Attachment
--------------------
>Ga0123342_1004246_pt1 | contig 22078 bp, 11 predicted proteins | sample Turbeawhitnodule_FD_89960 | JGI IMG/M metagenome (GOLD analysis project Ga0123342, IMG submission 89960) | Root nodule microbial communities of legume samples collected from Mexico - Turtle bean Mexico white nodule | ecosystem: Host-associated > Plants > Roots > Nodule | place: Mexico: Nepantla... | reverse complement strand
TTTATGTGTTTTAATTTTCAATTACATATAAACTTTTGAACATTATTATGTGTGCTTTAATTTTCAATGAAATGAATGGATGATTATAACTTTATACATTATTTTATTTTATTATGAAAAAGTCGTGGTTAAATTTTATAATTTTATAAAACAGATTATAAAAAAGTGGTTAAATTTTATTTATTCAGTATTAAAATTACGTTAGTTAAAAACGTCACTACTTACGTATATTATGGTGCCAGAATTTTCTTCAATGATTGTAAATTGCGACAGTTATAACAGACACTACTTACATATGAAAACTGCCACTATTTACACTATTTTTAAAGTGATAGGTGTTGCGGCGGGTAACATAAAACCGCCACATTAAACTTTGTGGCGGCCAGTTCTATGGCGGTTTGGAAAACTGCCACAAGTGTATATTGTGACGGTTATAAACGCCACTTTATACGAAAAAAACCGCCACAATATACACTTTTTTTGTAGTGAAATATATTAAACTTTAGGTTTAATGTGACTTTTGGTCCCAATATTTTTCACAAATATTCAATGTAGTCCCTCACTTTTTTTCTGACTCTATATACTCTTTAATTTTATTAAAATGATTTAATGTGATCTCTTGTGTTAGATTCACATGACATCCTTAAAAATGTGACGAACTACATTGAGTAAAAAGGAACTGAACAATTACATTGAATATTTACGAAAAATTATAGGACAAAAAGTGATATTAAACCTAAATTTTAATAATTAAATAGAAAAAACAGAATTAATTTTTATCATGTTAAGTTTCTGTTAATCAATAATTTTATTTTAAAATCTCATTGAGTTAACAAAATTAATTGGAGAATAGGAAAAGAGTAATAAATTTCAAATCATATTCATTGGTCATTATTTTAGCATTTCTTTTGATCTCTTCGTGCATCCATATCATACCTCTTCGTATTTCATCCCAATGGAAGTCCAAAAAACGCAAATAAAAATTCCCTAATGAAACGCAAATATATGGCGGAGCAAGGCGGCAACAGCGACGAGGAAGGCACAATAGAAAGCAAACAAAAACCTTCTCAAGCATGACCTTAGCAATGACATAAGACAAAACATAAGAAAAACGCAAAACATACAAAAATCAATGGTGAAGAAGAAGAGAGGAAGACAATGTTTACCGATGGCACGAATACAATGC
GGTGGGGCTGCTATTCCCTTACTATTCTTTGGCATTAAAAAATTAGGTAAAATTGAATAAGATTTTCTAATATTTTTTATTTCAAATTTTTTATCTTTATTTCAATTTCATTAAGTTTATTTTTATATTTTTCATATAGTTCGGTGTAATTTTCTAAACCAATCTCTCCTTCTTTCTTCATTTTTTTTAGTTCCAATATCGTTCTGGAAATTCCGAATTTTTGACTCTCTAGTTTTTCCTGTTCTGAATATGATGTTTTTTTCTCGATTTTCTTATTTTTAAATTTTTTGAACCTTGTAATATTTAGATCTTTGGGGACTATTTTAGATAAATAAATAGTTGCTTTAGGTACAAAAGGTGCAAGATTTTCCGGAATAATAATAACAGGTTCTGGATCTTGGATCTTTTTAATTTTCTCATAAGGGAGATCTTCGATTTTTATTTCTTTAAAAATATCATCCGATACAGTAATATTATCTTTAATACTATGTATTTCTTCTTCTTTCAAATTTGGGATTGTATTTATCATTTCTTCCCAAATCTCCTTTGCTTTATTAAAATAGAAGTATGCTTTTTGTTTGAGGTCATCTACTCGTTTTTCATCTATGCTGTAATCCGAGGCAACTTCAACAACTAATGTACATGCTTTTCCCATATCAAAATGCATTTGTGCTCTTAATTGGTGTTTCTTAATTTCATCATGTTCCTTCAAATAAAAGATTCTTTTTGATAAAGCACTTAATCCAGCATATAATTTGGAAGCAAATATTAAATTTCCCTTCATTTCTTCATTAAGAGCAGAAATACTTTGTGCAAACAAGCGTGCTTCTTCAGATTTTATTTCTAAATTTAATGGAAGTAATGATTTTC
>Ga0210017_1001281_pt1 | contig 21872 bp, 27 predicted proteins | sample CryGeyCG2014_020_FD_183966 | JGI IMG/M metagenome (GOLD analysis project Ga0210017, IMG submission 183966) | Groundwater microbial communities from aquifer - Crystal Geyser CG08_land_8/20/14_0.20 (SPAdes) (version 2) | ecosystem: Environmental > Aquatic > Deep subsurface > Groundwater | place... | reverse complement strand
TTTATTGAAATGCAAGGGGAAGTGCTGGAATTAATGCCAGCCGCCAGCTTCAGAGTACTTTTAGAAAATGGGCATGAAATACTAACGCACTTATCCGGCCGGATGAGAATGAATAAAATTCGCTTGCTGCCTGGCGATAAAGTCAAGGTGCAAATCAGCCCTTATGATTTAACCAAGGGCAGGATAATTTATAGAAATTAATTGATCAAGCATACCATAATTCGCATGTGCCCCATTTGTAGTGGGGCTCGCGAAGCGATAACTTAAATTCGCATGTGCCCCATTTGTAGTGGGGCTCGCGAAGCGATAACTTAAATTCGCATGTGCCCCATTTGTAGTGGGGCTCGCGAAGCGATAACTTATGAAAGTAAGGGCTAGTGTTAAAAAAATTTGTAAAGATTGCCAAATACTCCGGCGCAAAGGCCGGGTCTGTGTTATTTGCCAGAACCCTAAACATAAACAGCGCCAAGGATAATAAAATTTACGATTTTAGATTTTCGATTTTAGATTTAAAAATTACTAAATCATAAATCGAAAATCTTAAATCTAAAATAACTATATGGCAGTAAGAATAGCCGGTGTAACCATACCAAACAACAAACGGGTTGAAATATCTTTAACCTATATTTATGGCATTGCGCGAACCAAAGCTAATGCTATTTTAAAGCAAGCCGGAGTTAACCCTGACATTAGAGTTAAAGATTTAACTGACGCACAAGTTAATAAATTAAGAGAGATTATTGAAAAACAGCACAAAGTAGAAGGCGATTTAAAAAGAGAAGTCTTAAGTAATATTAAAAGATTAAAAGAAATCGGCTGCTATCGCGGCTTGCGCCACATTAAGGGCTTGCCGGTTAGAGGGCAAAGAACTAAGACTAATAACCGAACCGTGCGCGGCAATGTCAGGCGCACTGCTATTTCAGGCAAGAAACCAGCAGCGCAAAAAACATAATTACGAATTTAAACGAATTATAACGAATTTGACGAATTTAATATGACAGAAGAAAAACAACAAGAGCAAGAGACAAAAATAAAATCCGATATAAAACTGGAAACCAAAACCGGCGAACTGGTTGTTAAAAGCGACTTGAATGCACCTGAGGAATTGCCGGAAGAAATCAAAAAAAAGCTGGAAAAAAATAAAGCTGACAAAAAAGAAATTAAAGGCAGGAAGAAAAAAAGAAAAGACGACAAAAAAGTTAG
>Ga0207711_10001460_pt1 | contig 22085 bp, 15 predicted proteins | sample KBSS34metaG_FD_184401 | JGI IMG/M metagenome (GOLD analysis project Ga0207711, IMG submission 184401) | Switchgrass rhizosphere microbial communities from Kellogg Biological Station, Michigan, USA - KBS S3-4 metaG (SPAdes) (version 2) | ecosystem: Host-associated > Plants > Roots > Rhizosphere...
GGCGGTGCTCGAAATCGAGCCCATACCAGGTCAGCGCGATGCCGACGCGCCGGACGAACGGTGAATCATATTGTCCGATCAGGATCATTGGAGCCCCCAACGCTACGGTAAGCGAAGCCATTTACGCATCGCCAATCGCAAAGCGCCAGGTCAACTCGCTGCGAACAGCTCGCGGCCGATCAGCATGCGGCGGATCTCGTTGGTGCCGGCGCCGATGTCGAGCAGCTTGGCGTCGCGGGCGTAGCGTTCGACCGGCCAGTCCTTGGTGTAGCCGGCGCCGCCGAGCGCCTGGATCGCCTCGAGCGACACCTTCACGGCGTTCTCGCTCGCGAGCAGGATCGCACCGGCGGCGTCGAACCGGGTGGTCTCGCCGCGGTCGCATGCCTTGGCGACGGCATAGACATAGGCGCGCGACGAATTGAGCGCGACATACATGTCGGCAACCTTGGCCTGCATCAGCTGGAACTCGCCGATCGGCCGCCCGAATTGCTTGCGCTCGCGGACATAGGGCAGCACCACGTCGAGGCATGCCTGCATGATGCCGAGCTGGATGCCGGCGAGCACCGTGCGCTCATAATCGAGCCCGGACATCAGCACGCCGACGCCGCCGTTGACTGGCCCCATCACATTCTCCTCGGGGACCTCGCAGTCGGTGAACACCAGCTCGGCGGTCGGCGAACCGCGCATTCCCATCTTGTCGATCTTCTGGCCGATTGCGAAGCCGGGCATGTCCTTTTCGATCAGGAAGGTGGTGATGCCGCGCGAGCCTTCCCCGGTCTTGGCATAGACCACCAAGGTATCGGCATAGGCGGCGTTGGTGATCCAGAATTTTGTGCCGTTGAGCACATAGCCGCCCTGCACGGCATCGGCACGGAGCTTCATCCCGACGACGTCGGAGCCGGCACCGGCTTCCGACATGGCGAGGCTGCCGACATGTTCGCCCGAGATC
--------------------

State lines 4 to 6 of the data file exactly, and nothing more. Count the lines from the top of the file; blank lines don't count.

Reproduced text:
>Ga0210017_1001281_pt1 | contig 21872 bp, 27 predicted proteins | sample CryGeyCG2014_020_FD_183966 | JGI IMG/M metagenome (GOLD analysis project Ga0210017, IMG submission 183966) | Groundwater microbial communities from aquifer - Crystal Geyser CG08_land_8/20/14_0.20 (SPAdes) (version 2) | ecosystem: Environmental > Aquatic > Deep subsurface > Groundwater | place... | reverse complement strand
TTTATTGAAATGCAAGGGGAAGTGCTGGAATTAATGCCAGCCGCCAGCTTCAGAGTACTTTTAGAAAATGGGCATGAAATACTAACGCACTTATCCGGCCGGATGAGAATGAATAAAATTCGCTTGCTGCCTGGCGATAAAGTCAAGGTGCAAATCAGCCCTTATGATTTAACCAAGGGCAGGATAATTTATAGAAATTAATTGATCAAGCATACCATAATTCGCATGTGCCCCATTTGTAGTGGGGCTCGCGAAGCGATAACTTAAATTCGCATGTGCCCCATTTGTAGTGGGGCTCGCGAAGCGATAACTTAAATTCGCATGTGCCCCATTTGTAGTGGGGCTCGCGAAGCGATAACTTATGAAAGTAAGGGCTAGTGTTAAAAAAATTTGTAAAGATTGCCAAATACTCCGGCGCAAAGGCCGGGTCTGTGTTATTTGCCAGAACCCTAAACATAAACAGCGCCAAGGATAATAAAATTTACGATTTTAGATTTTCGATTTTAGATTTAAAAATTACTAAATCATAAATCGAAAATCTTAAATCTAAAATAACTATATGGCAGTAAGAATAGCCGGTGTAACCATACCAAACAACAAACGGGTTGAAATATCTTTAACCTATATTTATGGCATTGCGCGAACCAAAGCTAATGCTATTTTAAAGCAAGCCGGAGTTAACCCTGACATTAGAGTTAAAGATTTAACTGACGCACAAGTTAATAAATTAAGAGAGATTATTGAAAAACAGCACAAAGTAGAAGGCGATTTAAAAAGAGAAGTCTTAAGTAATATTAAAAGATTAAAAGAAATCGGCTGCTATCGCGGCTTGCGCCACATTAAGGGCTTGCCGGTTAGAGGGCAAAGAACTAAGACTAATAACCGAACCGTGCGCGGCAATGTCAGGCGCACTGCTATTTCAGGCAAGAAACCAGCAGCGCAAAAAACATAATTACGAATTTAAACGAATTATAACGAATTTGACGAATTTAATATGACAGAAGAAAAACAACAAGAGCAAGAGACAAAAATAAAATCCGATATAAAACTGGAAACCAAAACCGGCGAACTGGTTGTTAAAAGCGACTTGAATGCACCTGAGGAATTGCCGGAAGAAATCAAAAAAAAGCTGGAAAAAAATAAAGCTGACAAAAAAGAAATTAAAGGCAGGAAGAAAAAAAGAAAAGACGACAAAAAAGTTAG
>Ga0207711_10001460_pt1 | contig 22085 bp, 15 predicted proteins | sample KBSS34metaG_FD_184401 | JGI IMG/M metagenome (GOLD analysis project Ga0207711, IMG submission 184401) | Switchgrass rhizosphere microbial communities from Kellogg Biological Station, Michigan, USA - KBS S3-4 metaG (SPAdes) (version 2) | ecosystem: Host-associated > Plants > Roots > Rhizosphere...